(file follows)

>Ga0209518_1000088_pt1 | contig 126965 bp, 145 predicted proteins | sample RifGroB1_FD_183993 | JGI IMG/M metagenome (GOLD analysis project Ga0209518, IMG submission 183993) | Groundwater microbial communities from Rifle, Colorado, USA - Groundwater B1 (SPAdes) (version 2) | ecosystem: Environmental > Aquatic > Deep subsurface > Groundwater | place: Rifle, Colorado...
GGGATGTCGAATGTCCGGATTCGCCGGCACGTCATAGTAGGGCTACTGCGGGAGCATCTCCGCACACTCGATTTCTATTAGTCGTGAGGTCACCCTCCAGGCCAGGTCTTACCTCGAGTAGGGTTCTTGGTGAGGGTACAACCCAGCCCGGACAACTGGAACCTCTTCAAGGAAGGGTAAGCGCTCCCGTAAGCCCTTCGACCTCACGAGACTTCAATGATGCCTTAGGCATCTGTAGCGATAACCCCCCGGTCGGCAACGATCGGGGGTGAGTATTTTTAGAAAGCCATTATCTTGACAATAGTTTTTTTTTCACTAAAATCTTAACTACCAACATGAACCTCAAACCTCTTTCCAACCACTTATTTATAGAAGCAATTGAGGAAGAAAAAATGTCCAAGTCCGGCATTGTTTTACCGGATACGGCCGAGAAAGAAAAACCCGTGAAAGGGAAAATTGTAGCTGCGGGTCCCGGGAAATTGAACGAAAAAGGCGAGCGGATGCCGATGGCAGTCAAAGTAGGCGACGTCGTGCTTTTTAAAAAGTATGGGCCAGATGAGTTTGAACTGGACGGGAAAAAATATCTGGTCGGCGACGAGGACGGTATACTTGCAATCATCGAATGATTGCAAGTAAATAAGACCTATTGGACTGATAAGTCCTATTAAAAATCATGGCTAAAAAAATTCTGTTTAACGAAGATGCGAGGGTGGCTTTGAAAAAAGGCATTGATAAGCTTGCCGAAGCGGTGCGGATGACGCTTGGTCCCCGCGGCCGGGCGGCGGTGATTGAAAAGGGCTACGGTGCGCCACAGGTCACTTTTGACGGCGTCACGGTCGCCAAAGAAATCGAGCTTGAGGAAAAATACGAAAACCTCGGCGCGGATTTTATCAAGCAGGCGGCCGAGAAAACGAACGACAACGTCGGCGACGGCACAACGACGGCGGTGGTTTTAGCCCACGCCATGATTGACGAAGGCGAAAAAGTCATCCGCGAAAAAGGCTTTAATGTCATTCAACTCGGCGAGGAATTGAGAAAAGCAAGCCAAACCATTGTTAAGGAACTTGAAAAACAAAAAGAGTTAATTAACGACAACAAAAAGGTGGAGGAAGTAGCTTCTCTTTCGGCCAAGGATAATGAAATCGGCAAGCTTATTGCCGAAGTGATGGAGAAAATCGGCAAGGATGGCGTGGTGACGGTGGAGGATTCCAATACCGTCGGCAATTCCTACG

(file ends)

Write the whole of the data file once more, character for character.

>Ga0209518_1000088_pt1 | contig 126965 bp, 145 predicted proteins | sample RifGroB1_FD_183993 | JGI IMG/M metagenome (GOLD analysis project Ga0209518, IMG submission 183993) | Groundwater microbial communities from Rifle, Colorado, USA - Groundwater B1 (SPAdes) (version 2) | ecosystem: Environmental > Aquatic > Deep subsurface > Groundwater | place: Rifle, Colorado...
GGGATGTCGAATGTCCGGATTCGCCGGCACGTCATAGTAGGGCTACTGCGGGAGCATCTCCGCACACTCGATTTCTATTAGTCGTGAGGTCACCCTCCAGGCCAGGTCTTACCTCGAGTAGGGTTCTTGGTGAGGGTACAACCCAGCCCGGACAACTGGAACCTCTTCAAGGAAGGGTAAGCGCTCCCGTAAGCCCTTCGACCTCACGAGACTTCAATGATGCCTTAGGCATCTGTAGCGATAACCCCCCGGTCGGCAACGATCGGGGGTGAGTATTTTTAGAAAGCCATTATCTTGACAATAGTTTTTTTTTCACTAAAATCTTAACTACCAACATGAACCTCAAACCTCTTTCCAACCACTTATTTATAGAAGCAATTGAGGAAGAAAAAATGTCCAAGTCCGGCATTGTTTTACCGGATACGGCCGAGAAAGAAAAACCCGTGAAAGGGAAAATTGTAGCTGCGGGTCCCGGGAAATTGAACGAAAAAGGCGAGCGGATGCCGATGGCAGTCAAAGTAGGCGACGTCGTGCTTTTTAAAAAGTATGGGCCAGATGAGTTTGAACTGGACGGGAAAAAATATCTGGTCGGCGACGAGGACGGTATACTTGCAATCATCGAATGATTGCAAGTAAATAAGACCTATTGGACTGATAAGTCCTATTAAAAATCATGGCTAAAAAAATTCTGTTTAACGAAGATGCGAGGGTGGCTTTGAAAAAAGGCATTGATAAGCTTGCCGAAGCGGTGCGGATGACGCTTGGTCCCCGCGGCCGGGCGGCGGTGATTGAAAAGGGCTACGGTGCGCCACAGGTCACTTTTGACGGCGTCACGGTCGCCAAAGAAATCGAGCTTGAGGAAAAATACGAAAACCTCGGCGCGGATTTTATCAAGCAGGCGGCCGAGAAAACGAACGACAACGTCGGCGACGGCACAACGACGGCGGTGGTTTTAGCCCACGCCATGATTGACGAAGGCGAAAAAGTCATCCGCGAAAAAGGCTTTAATGTCATTCAACTCGGCGAGGAATTGAGAAAAGCAAGCCAAACCATTGTTAAGGAACTTGAAAAACAAAAAGAGTTAATTAACGACAACAAAAAGGTGGAGGAAGTAGCTTCTCTTTCGGCCAAGGATAATGAAATCGGCAAGCTTATTGCCGAAGTGATGGAGAAAATCGGCAAGGATGGCGTGGTGACGGTGGAGGATTCCAATACCGTCGGCAATTCCTACG